The Woman at the Well

Sunday's Gospel was the story of the Woman at the Well which is one of those really important Scripture passages which deserves much reflection and consideration. Fr. Kevin offered a very valuable reflection on the Gospel which I have asked him if I can share with you all here. You can also listen to Fr. Kevin deliver his homily here if you prefer.

A number of people have told me that they have given up drinking for Lent. I think what they really mean is that they have given up alcoholic drink. There was man in the news at start of Lent who said he was going to live only on beer throughout Lent; apparently it’s possible. What isn’t possible is to live without water. The body can go for days and weeks without food, but without water we would simply die. The body craves water to remain alive; even in those regions of the world where there have been recent disasters, the importance of getting water to survivors is paramount.  Our souls are the same as our bodies in this regard; without the supernatural life that comes from the waters of Baptism, we cannot live the life of God.

The Sisters of Charity of Mother Teresa have written under the crucifix in their chapel one of those seven last words of Jesus on the Cross: Sitio, I thirst.  It is in the tending of the most needy that they are caring for Christ. But it has a deeper meaning, expressed in the Gospel today: Jesus thirsts for our faith; and our human and spiritual thirst can only be satisfied in Him. The Samaritan woman at the well asked for a drink; in return Jesus offered her a faith which would be a living water within her, welling up to eternal life.

We can be here today because God has given us the priceless gift of our Catholic Faith. The only thing Jesus asks of us in unconditional faith. That is the one thing he insists upon in the Gospel. When the Jews asked Him what they should be doing to do the work of God, he doesn’t say do charity, he says: This is the work of God, believe in the One whom He has sent.  Not by anything else will we be saved; neither by how we feel, nor by our experiences, nor by our intelligence… but by faith.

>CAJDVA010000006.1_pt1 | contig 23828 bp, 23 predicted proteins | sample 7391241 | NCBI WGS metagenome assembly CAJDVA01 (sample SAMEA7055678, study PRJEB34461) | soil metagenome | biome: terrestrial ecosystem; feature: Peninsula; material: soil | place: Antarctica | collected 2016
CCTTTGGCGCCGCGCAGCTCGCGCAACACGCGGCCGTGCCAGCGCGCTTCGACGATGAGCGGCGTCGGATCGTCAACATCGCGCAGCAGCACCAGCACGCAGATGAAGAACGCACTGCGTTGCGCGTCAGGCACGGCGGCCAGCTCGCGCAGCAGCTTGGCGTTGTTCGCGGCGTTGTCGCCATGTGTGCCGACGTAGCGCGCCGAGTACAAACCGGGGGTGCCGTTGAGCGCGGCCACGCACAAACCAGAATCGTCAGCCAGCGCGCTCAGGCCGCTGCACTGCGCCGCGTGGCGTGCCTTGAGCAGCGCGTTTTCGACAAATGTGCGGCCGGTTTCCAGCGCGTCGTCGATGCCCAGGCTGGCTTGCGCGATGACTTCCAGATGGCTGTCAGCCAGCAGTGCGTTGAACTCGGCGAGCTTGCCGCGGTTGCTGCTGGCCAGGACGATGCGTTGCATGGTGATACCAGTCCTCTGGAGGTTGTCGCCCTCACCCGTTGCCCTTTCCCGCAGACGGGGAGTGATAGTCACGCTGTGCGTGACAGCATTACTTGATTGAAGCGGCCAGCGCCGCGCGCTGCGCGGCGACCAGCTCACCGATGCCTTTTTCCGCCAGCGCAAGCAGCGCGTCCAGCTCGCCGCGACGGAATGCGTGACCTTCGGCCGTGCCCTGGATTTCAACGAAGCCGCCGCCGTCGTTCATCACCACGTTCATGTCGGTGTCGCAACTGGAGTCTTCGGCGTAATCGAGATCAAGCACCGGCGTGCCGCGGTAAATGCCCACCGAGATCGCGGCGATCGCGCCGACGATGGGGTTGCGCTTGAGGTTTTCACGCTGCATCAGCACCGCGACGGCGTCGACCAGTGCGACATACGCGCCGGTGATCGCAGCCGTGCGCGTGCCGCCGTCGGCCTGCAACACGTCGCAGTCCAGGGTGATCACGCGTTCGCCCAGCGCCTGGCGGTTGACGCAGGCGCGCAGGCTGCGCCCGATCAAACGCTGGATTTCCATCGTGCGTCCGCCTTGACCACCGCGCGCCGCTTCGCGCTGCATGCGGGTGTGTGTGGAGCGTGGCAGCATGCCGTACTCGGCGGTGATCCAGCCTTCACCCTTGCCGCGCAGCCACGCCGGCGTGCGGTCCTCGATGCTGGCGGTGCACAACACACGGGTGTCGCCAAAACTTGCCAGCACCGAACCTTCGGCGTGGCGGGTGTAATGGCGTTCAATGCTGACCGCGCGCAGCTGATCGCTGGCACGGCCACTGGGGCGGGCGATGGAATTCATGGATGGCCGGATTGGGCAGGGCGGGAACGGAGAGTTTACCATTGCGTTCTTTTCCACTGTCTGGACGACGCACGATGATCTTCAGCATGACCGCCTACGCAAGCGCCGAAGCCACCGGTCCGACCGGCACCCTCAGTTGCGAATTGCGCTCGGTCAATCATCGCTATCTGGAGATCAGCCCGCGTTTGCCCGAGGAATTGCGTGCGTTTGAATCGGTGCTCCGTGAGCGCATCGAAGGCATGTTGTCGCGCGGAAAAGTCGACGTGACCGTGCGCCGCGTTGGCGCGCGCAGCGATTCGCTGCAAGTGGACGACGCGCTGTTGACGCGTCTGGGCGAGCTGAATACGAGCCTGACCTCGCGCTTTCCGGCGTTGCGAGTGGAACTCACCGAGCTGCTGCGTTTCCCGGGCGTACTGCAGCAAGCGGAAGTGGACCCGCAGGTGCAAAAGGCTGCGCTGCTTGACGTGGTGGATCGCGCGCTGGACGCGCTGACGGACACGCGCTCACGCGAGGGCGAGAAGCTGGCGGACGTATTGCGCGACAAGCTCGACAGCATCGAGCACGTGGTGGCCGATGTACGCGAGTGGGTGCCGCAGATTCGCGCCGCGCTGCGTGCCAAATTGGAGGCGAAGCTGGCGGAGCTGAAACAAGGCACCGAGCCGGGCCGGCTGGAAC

Living by faith, and not by sight, involves life on another level.  We could almost say it is like living in the  dark but with the aid of ultra-violet light; everything gets viewed from the perspective of God and eternity, we can see hat others don’t see.  Most people in our world now don’t live like that. The last census taken in England shows that between 2001 and 2011 there has been a decrease in people who identify as Christian (from 71.7 per cent to 59.3 per cent) and an increase in those reporting no religious faith (from 14.8 per cent to 25.1 per cent).

Most of us arrive at the Faith through a variety of circumstances nowadays: some from our mother’s knee, some through education, some through friends or simply exposure to the Church in some form.  However Faith is found, it must be guarded, and those of us who have the Faith have to know it better and communicate better.

Faith is what we call a virtue, a good habit of the Christian life and these habits if they are to become perfected, have to be practised and exercised.  In the same way that the body needs exercise, appropriate amounts of food and drink, so the soul has to be exercised.  If we never moved from the armchair we would soon become crippled through inactivity and inertia.  If we never prayed or went to Mass or the Sacraments, we would lose our appetite for loving God and so lapse from our Faith.

When science and technology can fill us with so much hope and  can respond to so many of our needs, we need to live more than ever by faith.  Science may be able to address the HOW questions of life, of existence about the universe; but only faith can answer the WHY questions: why I am here; why the world exists; why everything in happens as it does.  If we live by faith, we will never be surprised, and though we get many surprises, we can never be hurt by what the world throws at us.  And as Catholics, we have the answers to the difficult questions; we have nothing to fear from the scientist and rationalists as Faith and reason go hand-in-hand for us.

But what we do see now is the rise in substitute for religion in all the colourful guises that comes in: materialism, the occult, and various forms of escapism.  yet we so easily forget, that lived and celebrated properly, Catholicism is the most colourful of anything that the world has to offer!

The conversation Jesus had with that woman at the well has been repeated in all our lives: Jesus has asked us what we seek; we have responded asking for faith and faith equals eternal life.  He alone can satisfy our every thirst, and He alone can give us the water that will do it.  As we continue our pilgrimage through Lent we shall celebrate the Annunciation of The Lord on Tuesday; we ask the Woman of Faith – Mary – to lead us always to the source of that living water.


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